Gravlax or Herb-Cured Salmon

Preparation info

  • Difficulty


  • serves


    or more as an appetizer

Appears in

Cooking One on One

Cooking One on One

By John Ash

Published 2004

  • About

This is the classic preparation for gravlax. Dill is traditional, but I like to use a mixture of herbs. Once you’ve mastered this, you can flavor it in limitless ways. Here’s the most important thing: gravlax is ridiculously easy to make, but because few people do it, it’s incredibly impressive. You can serve hot dogs for Christmas dinner, but if you’ve started with a first course of homemade gravlax, your guests will think you’re a brilliant cook.


  • 1 boned salmon fillet, 3 to 4 pounds, skin on
  • ½ cup kosher or sea salt
  • cup sugar
  • 2 tablespoons finely grated lemon zest
  • 2 teaspoons freshly ground black pepper
  • 1 cup finely chopped mixed fresh herbs, such as dill, basil, tarragon, parsley, chives, mint, chervil, and cilantro
  • cup vodka, grappa, or aquavit


Line a pan just large enough to hold the salmon with a generous, overhanging layer of plastic wrap. Lay the salmon on top, skin side down. Feel the salmon carefully to find any little bones and remove them with your fingers or tweezers.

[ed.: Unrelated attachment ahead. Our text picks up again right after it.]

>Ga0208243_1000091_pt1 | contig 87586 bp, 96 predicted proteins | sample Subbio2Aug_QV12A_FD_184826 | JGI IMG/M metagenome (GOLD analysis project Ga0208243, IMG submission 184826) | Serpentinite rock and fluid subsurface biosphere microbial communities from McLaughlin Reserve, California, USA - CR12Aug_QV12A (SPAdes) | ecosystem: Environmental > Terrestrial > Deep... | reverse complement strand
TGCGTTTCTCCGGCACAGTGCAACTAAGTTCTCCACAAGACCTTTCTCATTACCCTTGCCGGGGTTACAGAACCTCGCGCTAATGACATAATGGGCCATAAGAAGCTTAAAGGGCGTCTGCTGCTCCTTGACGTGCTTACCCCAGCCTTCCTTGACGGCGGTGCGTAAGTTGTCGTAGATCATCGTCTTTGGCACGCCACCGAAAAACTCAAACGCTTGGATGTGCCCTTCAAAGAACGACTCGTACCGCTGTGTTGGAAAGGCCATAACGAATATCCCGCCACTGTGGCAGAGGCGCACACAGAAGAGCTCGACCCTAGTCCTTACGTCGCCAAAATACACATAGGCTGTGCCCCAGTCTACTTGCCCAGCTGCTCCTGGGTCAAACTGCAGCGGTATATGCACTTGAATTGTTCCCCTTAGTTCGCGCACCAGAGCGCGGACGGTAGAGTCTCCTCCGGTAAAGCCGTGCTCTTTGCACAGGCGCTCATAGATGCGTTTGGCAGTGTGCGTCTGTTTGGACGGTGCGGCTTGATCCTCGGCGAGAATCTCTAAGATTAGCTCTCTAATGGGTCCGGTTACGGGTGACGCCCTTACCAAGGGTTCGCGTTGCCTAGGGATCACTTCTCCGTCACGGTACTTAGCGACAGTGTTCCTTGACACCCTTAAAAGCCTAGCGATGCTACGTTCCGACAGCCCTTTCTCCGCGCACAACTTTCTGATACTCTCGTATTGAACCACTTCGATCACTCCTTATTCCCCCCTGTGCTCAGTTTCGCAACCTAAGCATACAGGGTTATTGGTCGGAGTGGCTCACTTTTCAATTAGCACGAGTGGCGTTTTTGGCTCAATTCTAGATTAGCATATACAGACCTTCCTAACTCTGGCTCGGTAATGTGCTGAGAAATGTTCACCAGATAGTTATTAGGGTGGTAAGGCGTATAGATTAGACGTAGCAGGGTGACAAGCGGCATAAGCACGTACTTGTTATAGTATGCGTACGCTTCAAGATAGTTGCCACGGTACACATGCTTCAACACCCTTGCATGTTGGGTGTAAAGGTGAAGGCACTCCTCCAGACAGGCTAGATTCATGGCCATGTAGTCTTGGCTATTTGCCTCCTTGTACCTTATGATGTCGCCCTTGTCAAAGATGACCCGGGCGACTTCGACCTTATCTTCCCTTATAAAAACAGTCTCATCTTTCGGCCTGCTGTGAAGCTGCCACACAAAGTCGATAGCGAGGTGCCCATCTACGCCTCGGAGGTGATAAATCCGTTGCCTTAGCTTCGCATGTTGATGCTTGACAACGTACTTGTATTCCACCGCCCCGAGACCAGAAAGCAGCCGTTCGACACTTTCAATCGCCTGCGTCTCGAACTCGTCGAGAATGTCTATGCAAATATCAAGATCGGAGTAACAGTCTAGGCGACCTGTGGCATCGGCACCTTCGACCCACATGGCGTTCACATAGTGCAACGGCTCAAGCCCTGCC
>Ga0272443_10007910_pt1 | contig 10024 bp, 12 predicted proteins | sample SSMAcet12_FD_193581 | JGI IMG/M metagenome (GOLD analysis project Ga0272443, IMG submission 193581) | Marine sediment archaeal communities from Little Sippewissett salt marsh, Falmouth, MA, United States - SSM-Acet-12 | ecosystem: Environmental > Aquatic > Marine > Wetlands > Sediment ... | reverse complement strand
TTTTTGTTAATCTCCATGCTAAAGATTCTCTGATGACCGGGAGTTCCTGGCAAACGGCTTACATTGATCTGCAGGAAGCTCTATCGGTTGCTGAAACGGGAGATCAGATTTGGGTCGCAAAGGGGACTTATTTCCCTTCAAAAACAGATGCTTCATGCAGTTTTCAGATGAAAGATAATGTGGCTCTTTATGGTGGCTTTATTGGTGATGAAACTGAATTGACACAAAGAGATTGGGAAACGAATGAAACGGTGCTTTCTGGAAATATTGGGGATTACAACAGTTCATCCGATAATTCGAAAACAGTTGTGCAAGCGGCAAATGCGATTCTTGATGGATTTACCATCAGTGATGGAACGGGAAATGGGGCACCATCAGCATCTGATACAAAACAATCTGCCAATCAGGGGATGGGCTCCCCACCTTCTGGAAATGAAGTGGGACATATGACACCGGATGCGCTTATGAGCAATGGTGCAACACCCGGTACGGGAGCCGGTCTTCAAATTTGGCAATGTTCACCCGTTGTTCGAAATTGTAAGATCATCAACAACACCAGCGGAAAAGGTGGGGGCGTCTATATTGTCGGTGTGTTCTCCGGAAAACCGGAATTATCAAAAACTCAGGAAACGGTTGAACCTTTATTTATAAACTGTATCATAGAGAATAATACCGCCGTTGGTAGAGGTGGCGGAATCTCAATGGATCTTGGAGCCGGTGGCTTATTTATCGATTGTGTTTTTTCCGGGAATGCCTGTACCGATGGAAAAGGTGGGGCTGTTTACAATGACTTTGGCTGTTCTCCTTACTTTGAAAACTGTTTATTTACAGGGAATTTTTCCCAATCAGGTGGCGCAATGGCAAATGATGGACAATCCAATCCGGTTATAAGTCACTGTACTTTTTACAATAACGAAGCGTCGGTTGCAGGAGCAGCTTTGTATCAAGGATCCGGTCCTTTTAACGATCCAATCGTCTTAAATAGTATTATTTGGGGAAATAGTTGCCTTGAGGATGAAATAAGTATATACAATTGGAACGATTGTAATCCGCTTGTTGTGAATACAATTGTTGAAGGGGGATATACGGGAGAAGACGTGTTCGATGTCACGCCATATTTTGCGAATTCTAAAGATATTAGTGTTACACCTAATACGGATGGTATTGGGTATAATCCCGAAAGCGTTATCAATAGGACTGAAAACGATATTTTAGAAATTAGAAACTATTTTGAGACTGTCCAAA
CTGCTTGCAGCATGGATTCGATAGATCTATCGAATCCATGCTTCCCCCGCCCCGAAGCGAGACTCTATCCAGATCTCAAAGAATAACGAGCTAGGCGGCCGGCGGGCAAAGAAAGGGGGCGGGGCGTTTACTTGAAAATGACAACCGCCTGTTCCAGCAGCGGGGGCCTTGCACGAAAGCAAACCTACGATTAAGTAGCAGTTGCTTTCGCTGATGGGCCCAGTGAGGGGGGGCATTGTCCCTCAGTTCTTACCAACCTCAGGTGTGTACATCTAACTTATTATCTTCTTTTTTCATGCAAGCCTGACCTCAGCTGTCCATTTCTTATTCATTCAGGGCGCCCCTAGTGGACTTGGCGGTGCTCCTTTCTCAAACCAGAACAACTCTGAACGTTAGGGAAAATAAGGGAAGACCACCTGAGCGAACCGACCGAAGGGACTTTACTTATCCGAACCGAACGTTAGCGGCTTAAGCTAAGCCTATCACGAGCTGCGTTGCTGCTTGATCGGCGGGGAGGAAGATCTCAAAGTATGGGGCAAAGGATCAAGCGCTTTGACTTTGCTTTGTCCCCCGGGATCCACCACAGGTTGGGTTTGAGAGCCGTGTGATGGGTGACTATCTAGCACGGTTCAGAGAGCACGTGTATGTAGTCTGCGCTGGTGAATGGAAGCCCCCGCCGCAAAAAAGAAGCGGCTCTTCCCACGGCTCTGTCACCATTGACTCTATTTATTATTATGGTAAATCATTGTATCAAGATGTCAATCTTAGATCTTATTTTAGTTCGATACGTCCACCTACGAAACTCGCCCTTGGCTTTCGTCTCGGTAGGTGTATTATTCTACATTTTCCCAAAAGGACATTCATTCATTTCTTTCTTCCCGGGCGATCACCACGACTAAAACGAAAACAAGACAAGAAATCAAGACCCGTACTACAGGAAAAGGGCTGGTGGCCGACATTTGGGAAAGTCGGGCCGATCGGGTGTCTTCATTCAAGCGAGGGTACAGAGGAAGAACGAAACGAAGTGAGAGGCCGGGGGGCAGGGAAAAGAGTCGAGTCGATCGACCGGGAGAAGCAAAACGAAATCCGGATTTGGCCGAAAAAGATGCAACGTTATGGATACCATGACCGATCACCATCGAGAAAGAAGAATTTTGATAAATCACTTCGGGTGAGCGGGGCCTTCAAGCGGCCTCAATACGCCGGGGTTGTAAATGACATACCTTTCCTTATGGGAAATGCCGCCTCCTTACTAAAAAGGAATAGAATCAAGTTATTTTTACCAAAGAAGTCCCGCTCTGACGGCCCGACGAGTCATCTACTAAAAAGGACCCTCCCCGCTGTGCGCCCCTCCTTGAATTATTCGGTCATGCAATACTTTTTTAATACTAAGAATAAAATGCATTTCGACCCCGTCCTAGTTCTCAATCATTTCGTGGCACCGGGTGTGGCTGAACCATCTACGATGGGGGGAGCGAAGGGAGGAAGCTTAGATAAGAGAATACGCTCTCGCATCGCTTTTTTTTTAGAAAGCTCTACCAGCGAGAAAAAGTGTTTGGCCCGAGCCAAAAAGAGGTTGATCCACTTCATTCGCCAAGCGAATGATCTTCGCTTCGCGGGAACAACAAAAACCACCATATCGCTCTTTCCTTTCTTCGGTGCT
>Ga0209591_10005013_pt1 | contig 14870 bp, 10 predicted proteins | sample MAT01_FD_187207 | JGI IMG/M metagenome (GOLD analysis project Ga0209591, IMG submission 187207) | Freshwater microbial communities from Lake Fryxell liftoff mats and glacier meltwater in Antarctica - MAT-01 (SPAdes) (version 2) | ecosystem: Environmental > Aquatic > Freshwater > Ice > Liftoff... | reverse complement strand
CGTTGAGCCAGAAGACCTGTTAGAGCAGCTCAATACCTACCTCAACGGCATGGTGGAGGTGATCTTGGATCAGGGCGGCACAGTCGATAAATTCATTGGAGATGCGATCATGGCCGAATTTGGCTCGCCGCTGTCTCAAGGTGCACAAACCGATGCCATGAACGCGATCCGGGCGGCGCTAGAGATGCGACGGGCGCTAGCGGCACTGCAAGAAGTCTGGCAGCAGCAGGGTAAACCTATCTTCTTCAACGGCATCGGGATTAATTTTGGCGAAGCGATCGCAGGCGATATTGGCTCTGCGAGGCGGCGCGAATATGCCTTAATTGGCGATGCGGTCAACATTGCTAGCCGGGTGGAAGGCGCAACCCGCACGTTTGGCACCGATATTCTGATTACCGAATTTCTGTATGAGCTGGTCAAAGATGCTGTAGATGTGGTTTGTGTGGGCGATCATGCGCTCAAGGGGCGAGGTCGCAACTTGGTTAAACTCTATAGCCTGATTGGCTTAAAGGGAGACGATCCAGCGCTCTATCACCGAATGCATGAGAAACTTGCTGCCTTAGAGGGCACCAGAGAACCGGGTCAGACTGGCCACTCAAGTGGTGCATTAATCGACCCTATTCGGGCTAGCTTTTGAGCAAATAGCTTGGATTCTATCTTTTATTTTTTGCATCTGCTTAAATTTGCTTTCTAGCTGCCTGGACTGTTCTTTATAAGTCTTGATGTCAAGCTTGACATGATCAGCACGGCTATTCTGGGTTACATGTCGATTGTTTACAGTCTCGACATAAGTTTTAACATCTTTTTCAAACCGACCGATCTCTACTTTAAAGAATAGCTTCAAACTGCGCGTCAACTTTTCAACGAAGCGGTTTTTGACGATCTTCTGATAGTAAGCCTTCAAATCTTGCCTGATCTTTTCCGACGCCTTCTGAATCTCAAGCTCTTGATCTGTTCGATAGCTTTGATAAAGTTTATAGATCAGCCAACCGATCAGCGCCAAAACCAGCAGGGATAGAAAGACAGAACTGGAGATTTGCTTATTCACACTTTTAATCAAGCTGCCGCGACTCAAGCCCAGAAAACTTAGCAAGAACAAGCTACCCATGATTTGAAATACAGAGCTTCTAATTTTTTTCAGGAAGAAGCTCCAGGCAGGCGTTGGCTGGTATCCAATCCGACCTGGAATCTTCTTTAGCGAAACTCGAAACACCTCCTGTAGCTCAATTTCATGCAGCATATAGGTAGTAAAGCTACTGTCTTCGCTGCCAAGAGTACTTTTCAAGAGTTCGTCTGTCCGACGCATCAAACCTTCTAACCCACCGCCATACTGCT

Mix the salt, sugar, zest, and pepper together and sprinkle over the salmon. Scatter the herbs over the fish, then sprinkle with the vodka. Wrap the salmon tightly with the plastic wrap and place a smaller pan directly on top of the wrapped salmon. Weight it with a brick, if you happen to have one, or some canned goods. Refrigerate for 1 to 2 days, turning the salmon over at least twice a day and pouring off the liquid.

To serve the gravlax, unwrap it and gently wipe off the curing ingredients. Slice it very thinly, at an angle, with long sawing strokes, leaving the skin behind. It’s best if the slices are almost thin enough to see through. If you notice any dark meat against the rosy flesh, neatly cut it away because it can be a little strong and fishy-tasting. Serve with a squeeze of lemon. Cured salmon lasts in the refrigerator for 2 to 3 days.

  • Serve in tea sandwiches or canapés with thinly sliced cucumber and watercress.
  • Make Gravlax Tartare by tossing finely diced (not sliced) gravlax with extra virgin olive oil; serve it with a squeeze of lemon, chopped chives, salmon caviar, and toast or pumpernickel points.
  • Layer it on warm flat bread or potato pancakes topped with thinly sliced sweet red onions, capers, and a dollop of sour cream.